The State Board of Agriculture today approved a new core curriculum for Colorado State University that will guarantee a more rigorous, consistent general education for all Colorado State undergraduates.
In a unanimous vote, the board approved the new framework, which was passed by the university’s Faculty Council at a special meeting March 31. The new core establishes the set of classes and experiences all students – no matter what their major – must have in common before they receive a Colorado State diploma.
Colorado State President Albert Yates said the new core marked a major step forward in the quality of undergraduate education at the university.
"Nationwide, colleges and universities are being told to do a better job of ensuring that graduates are prepared not only to hold jobs, but to assume their responsibilities as citizens in a democratic society," Yates said. "In responding to these concerns, Colorado State has not been content merely to tinker with the old ways of doing business. This new core is a significant statement about our expectations of students and the quality of education our university provides."
The new core will require students to take a series of courses to obtain core competencies in written communication, mathematics, logic/critical thinking, a second language and some additional communication. Students also will have to meet some basic "foundations and perspectives" requirements in the following categories: biological and/or physical science, arts and humanities, social/behavioral sciences, historical perspectives, global and cultural awareness, U.S. public values/institutions, and health and wellness. Finally, all students will have a series of experiences designed to integrate their studies and provide a deeper level of learning: first-year seminars, capstone courses within their majors, writing-across-the-curriculum within their majors and other experiences designed to provide depth and integration of knowledge within the chosen field of study.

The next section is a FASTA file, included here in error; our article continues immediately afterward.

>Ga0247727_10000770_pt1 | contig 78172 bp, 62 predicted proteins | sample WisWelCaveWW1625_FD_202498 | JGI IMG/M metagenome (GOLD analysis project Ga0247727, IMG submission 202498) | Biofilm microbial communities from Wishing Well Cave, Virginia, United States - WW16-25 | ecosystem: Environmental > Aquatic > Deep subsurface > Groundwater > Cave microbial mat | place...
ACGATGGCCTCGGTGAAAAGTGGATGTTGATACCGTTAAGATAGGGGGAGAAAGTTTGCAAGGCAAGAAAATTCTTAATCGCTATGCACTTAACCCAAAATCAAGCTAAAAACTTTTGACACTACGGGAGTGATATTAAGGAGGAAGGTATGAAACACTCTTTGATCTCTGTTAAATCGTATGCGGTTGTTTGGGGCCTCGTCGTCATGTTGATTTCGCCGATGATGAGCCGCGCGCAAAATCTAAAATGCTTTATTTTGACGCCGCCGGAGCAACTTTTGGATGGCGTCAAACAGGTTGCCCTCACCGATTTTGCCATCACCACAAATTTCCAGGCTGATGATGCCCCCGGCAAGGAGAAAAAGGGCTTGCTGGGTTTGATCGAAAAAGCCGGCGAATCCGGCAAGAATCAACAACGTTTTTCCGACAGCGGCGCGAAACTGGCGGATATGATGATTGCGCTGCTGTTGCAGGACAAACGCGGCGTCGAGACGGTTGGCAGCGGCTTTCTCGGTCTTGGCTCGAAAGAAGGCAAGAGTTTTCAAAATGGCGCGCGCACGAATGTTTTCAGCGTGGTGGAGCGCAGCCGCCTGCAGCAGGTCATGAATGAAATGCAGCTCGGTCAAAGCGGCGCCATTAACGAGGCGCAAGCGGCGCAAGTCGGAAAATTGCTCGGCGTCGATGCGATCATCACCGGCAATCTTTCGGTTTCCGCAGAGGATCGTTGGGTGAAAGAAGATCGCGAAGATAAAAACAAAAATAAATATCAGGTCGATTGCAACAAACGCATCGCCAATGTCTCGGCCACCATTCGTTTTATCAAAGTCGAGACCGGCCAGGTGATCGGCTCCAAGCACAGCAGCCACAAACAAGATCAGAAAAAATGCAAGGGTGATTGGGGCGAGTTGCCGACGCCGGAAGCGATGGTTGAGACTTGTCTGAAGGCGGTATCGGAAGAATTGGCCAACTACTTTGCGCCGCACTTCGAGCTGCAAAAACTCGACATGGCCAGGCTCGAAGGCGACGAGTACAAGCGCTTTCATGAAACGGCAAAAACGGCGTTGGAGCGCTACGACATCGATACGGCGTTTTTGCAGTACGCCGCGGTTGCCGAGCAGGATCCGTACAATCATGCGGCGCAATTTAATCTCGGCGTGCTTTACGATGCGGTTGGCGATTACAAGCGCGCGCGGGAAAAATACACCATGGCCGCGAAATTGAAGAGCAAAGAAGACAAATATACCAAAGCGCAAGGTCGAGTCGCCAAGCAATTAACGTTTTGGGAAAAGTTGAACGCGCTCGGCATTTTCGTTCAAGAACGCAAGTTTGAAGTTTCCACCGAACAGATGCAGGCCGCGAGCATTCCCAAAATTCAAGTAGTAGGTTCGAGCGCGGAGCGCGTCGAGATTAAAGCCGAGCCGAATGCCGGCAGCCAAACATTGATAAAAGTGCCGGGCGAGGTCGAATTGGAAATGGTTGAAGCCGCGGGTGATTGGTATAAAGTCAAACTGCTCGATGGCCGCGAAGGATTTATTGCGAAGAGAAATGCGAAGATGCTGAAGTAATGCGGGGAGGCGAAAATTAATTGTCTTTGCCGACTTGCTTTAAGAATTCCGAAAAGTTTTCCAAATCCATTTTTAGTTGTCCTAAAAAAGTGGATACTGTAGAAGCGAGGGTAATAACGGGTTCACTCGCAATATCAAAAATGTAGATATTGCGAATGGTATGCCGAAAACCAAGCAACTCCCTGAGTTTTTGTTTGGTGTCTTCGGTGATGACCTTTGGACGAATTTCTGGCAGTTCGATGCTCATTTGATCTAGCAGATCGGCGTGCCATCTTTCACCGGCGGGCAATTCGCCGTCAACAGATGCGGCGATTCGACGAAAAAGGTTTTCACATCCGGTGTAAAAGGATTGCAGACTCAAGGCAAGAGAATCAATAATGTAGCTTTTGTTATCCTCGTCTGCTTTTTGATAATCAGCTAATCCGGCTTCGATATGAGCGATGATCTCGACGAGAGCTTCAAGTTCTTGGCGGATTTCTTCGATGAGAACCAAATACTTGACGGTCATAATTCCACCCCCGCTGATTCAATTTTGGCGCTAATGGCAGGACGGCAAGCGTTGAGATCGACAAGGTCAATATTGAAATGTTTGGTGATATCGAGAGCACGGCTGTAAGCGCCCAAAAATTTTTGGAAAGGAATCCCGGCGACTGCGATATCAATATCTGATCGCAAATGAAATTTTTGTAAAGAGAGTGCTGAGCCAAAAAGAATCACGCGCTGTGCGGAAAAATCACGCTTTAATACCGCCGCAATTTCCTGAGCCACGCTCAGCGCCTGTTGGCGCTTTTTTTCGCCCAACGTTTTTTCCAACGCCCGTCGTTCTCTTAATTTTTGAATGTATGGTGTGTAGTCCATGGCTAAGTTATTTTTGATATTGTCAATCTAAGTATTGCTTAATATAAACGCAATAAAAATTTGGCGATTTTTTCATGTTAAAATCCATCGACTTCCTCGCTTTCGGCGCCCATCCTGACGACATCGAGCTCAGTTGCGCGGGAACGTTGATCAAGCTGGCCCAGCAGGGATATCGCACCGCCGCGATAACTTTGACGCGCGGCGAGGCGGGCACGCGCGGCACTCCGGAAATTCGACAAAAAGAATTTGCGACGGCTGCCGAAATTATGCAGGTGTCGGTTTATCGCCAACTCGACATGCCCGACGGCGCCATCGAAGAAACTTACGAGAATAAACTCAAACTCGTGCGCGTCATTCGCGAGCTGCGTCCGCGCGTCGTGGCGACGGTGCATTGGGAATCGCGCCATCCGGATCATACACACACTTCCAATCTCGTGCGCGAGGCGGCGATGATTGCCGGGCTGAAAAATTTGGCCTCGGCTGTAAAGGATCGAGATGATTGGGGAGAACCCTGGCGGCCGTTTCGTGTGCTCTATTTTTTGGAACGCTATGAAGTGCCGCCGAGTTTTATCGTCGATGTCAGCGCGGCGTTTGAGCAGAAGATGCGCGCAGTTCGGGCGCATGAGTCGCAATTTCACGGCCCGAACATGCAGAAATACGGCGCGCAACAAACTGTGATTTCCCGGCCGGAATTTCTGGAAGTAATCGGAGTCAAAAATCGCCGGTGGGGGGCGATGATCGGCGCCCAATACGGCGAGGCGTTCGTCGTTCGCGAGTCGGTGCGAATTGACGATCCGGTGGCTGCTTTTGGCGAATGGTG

"This new curriculum slashes the number of courses from which students may choose their core requirements, ensuring that all graduates will participate in a carefully defined set of course offerings," interim Provost Loren Crabtree said. "Colorado State always has been an institution that cares about its students. This change in the core curriculum is a reflection of that, and shows how we are focused not on what we as faculty teach, but rather on what our students learn."
Crabtree said this core of courses will apply to all Colorado State students, and will be coupled with plans to add more classes of 20 students or less, particularly in the first two years of a student’s education. The university also is developing plans to link the students from these small classes throughout their academic careers in classes in particular subject matters.
"What we intend to do is to try to create a cohort of students who begin together in these small classes, and then link these students together as they continue their education."